Plot – An American military advisor embraces the Samurai culture he was hired to destroy after he is captured in battle.
Director – Edward Zwick
Released – 2003
When you think about samurai movies, you can’t help but think of the classics of Japanese cinema such as Seven Samurai or Yojimbo. But one of the most surprising aspects of Edward Zwick’s The Last Samurai, comes from showing how the code of honour that the samurai exist by, can be shared by two men from vastly different cultures from different parts of the world if the circumstances are right, but unlike classic samurai movies of old, what differs about this film is that here war isn’t glorified and the warriors were seen as flawed, most of all Lord Katsumoto Moritsug (Watanabe) for seeing Custer’s last stand at the Battle of Little Bighorn as a good way to die.
The Last Samurai is about change, something it explores often, with this change coming in a multitude of different forms, from the Japanese looking to modernise with the help of Western culture, with the samurai making way for modern armies. But also marks a change for the Americans, fresh out of the Civil War and ready to compete with the European superpowers on a world stage and on a personal level for Captain Algren (Cruise), whose life changed in profound ways once captured by the Samurai during the first battle, slowly letting go of the pain he suffered during his time in the American army, overcoming his alcoholism and coming to love the samurai culture he was brought over to destroy.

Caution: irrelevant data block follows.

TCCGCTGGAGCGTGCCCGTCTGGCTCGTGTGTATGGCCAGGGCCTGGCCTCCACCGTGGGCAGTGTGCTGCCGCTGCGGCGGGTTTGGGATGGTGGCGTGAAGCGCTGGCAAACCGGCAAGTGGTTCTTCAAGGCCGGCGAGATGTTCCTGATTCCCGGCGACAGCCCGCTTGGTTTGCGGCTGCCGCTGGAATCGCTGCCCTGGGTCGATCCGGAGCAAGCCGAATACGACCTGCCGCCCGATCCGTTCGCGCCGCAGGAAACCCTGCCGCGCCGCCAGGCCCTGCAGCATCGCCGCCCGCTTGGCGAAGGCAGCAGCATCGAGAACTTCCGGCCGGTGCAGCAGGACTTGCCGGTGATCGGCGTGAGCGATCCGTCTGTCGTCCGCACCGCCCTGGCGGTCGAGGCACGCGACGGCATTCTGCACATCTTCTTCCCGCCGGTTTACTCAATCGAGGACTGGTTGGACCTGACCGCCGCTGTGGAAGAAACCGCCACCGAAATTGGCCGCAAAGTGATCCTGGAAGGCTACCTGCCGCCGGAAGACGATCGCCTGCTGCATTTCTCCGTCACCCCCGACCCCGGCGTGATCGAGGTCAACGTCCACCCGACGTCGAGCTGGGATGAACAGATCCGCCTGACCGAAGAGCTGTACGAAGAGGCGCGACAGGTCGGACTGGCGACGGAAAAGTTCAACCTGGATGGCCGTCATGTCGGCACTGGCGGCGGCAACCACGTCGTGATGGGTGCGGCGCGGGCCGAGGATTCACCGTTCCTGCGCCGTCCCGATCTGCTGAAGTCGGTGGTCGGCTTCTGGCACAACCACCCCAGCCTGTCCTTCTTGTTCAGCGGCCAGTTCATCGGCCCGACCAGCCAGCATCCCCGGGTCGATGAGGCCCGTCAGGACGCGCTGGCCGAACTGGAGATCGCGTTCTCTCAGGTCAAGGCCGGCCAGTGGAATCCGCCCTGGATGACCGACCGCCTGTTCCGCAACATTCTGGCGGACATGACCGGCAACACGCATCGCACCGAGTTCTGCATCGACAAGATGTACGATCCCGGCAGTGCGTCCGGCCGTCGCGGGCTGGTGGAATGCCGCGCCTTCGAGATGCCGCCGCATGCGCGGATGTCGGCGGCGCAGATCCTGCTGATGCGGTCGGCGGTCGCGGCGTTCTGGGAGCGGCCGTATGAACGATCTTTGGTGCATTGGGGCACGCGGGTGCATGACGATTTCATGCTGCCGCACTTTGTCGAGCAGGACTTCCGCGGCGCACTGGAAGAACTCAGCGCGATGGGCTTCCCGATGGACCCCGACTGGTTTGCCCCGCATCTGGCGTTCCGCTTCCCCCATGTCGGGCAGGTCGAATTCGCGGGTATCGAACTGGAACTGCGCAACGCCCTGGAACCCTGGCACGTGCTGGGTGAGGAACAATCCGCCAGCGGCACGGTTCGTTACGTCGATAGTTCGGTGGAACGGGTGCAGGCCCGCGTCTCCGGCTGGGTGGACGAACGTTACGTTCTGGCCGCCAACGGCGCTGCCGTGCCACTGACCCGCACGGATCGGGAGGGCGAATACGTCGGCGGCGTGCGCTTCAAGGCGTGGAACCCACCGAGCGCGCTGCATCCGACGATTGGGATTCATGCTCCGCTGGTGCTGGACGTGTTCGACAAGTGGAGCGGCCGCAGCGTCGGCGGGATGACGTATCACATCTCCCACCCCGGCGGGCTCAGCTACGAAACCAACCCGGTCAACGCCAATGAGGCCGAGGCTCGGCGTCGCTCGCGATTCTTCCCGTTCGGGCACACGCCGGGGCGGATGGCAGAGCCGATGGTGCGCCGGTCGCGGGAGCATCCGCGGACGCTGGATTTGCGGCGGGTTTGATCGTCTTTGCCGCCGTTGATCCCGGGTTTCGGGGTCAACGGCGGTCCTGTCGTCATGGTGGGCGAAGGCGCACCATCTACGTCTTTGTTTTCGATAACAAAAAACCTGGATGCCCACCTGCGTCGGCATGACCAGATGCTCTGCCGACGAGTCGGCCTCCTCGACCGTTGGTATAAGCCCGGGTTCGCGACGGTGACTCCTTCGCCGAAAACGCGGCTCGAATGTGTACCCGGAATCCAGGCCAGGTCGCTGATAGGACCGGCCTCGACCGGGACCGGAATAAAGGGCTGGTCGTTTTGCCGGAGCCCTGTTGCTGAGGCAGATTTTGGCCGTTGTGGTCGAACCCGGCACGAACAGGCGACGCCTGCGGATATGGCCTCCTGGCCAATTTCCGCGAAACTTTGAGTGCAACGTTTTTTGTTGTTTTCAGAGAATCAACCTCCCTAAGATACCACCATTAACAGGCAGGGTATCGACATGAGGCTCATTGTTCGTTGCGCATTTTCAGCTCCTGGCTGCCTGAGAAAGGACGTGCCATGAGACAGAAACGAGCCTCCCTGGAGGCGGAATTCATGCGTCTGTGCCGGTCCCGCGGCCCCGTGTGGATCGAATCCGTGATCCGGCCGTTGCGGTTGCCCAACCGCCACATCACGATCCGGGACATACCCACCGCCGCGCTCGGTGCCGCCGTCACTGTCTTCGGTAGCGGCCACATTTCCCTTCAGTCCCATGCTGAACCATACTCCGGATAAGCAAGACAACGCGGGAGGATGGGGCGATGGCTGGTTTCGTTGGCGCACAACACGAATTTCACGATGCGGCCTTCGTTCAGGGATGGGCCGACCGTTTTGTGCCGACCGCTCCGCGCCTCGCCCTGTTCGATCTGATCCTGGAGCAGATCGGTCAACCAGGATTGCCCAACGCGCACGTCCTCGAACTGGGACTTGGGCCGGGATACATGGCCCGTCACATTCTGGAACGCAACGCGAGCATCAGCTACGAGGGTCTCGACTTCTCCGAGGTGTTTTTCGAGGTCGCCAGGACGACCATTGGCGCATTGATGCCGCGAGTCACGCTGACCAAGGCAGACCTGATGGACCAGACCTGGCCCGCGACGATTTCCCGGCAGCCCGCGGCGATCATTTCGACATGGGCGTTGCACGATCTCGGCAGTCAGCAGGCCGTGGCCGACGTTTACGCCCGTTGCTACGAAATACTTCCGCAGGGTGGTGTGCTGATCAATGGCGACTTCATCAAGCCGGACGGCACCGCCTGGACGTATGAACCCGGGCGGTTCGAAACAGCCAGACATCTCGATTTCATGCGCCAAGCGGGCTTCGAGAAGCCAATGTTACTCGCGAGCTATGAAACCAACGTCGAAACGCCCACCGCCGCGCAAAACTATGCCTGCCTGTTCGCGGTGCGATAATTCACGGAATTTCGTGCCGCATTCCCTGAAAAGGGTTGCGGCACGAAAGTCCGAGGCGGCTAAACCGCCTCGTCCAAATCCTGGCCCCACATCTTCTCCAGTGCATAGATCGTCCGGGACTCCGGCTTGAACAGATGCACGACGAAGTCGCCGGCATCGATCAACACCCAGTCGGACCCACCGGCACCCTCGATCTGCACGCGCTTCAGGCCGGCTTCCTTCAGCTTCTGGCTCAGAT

As seen in his previous historical epics, Zwick has a way of getting the most out of his actors, and here is no different. Five minutes in and you’ve already forgotten you’re watching Tom Cruise, he’s not the action star of Edge of Tomorrow and Minority Report but simply Nathan Algren, producing the needed emotion when the dramatic sequences required and as expected, he excels at the action sequences, while Watanabe not only matches Cruise but outshines him as the sage and wise Katsumoto. He gives the kinda poignant performances that make you wish they gave him more screen time in his previous movies. The two form an authentic bond that trickles down throughout the rest of the supporting cast and gives the film its heart.
Once again Zwick’s eye for what looks good on screen helped give The Last Samurai cinematography, that’s both beautiful and vibrant, wonderfully showcasing the gritty industrial nature of Western warfare as it clashes with the untouched simplicity of feudal Japan. It’s clear for all to see that great care was taken to make everything feel authentic while giving it a look you can fall in love with, and treating the culture of the Samurai with the respect it deserves, a feeling clearly shared by the Japan Academy Film Prize who awarded it Best Foreign Film.
Coming as a bit of a surprise, The Last Samurai is an entertaining and beautifully shot film that despite its two-house plus runtime, never feels slow or drags, it’s a shame that Zwick’s next attempt at bringing Asian culture to the big screen The Great Wall, wasn’t anywhere near as enjoyable.